Some editors, wait, this might be most editors, want to see less adults in children’s picture books. I don’t always abide by this rule. Let me re-phrase that too. I rarely abide by that rule. One picture book I wrote and received two revision requests for from editors at major publishing houses, had a loving father in the story. One editor wanted to make sure he wasn’t the typical bumbling Daddy. That was a surprise. If parents are in your story, make sure they do not solve the problem. The children or child-like characters do the problem solving.

Writing a picture book that sells is a difficult thing to do. Because of this, you must make every word count and try to limit your count to 600 words max. Be original. Amp up the humor as much as possible in your revisions. I read that bit of advice from Tammi Sauer, author of Chicken Dance, Me Want Pet and Cowboy Camp among others. She’s a star in the picture book world.

Get Critiqued and Learn

If you plan on writing a picture book that sells, don’t chisel that plan in stone simply because your Aunt Rose or your next door neighbor say your stories are great. Get into a critique group with others that share your goal. If you write picture books, start or join a picture book critique group. Exchange manuscripts either in person or online. You will learn valuable lessons from other writers. Eventually, you will write new manuscripts with that advice in mind. You will be self-editing and creating better stories every year.

If you are at the point where you think a paid critique would benefit your writing, there are plenty of pros (published authors) who offer this service. Their fees are generally $100 a critique. This terrible economy may have some writers lowering their prices, but costs could go the other way too.

If you are interested in a great critique from a non-professional (read: unpublished author) with eight years of critique experience and some near misses in the publishing world, please contact me. My prices are $30.00 for picture books under 1000 words (if you read the rules above, you know those picture books you’ve written better be under 1000 words.) I will provide you with a detailed critique with suggested deletions and additions. The more often I work with you as your craft improves, later critiques will come along with suggested names and addresses of editors who have expressed interest in your type of story.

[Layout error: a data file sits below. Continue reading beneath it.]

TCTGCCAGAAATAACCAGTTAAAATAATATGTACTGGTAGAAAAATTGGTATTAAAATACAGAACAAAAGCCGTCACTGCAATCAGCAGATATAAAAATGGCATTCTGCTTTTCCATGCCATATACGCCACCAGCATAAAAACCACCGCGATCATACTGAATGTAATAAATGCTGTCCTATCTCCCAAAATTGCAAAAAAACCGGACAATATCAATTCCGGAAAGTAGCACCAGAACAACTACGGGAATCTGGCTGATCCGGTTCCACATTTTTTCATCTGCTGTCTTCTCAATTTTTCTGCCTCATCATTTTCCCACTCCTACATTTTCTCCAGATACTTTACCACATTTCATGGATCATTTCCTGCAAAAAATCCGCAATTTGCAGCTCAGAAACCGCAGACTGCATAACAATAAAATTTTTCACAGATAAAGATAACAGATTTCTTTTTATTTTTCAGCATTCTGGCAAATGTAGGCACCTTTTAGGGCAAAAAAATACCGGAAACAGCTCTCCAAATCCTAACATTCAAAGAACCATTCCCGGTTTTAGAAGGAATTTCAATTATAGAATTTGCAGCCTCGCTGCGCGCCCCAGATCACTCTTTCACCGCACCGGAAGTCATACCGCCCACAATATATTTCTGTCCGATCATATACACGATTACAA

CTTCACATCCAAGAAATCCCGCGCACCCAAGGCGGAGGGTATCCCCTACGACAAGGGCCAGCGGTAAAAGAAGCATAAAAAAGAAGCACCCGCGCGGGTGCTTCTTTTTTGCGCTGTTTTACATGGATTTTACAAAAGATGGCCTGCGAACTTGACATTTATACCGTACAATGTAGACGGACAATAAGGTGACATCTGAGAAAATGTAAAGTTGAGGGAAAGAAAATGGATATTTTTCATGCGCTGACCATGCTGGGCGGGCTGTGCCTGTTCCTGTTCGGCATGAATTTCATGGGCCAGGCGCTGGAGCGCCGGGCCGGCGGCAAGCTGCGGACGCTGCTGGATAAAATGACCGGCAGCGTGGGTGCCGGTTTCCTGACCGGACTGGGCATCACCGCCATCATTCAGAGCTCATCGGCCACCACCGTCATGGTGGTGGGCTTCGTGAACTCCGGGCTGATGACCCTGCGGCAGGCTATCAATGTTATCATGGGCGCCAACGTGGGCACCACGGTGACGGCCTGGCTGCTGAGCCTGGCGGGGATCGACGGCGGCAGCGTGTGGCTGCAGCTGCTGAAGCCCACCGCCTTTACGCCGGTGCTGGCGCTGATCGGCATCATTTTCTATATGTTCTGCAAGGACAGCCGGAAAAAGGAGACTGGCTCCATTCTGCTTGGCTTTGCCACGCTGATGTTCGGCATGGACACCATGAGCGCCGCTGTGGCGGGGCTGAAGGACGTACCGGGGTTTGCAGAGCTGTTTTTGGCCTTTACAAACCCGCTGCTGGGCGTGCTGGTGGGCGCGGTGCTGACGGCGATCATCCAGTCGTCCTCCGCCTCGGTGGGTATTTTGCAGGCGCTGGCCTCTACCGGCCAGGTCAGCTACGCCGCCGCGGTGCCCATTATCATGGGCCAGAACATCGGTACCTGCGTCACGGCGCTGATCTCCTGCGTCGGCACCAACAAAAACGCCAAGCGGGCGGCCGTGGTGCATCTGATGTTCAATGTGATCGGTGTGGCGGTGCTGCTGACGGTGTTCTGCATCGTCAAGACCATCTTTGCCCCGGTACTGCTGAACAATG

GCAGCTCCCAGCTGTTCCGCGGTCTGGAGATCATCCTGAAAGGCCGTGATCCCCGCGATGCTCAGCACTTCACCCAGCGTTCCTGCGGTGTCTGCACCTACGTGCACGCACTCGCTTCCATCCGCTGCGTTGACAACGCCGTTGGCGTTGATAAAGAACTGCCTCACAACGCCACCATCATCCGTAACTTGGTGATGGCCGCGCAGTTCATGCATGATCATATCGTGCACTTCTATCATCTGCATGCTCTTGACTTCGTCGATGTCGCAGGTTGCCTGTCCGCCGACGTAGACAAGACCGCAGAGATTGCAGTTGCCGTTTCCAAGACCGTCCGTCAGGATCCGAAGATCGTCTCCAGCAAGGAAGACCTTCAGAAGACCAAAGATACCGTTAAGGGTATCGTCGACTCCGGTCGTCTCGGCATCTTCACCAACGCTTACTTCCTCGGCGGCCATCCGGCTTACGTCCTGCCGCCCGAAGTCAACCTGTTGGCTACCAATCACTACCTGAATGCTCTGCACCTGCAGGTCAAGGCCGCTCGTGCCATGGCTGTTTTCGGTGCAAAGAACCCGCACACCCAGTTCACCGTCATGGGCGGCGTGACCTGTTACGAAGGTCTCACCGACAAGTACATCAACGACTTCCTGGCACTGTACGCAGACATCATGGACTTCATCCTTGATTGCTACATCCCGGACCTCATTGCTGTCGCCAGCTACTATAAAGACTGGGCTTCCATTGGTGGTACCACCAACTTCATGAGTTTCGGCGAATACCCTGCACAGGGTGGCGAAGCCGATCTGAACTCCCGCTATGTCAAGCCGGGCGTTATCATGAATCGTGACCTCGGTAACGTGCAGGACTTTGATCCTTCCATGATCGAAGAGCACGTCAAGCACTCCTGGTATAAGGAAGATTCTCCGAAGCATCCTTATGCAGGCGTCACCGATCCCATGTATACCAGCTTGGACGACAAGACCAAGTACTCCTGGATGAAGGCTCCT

The above are just a few of my scattered thoughts on how to write a picture book that will sell. As I say to each of my critique partners, “Take what you can use, and discard the rest.”

More Advice

If you follow the guidelines above, you’re off to a great start to writing a picture book that will sell. If you write, please add your tips below in the comment section. The more advice the merrier.

If you want to learn more about writing a picture book, please visit http://verlakay.com and http://scbwi.com. These two websites have message boards filled with advice on writing a picture book and selling it too.


One Response to “How to Write a Picture Book for Children That Will Sell”

  1. Great thoughts Alicia. I see that safe world you speak about in all of your illustrations. And yes, don’t be too preachy in a book. I’ve made a number of mistakes by doing that when I first began writing. I stay away from that in most everything I write now.

    Again, great thoughts and I appreciate it. I hope some others will add their two cents. Maybe we can make this post as informative as what one would find on the blue board.

    Posted by Brian | December 7, 2011, 3:15 pm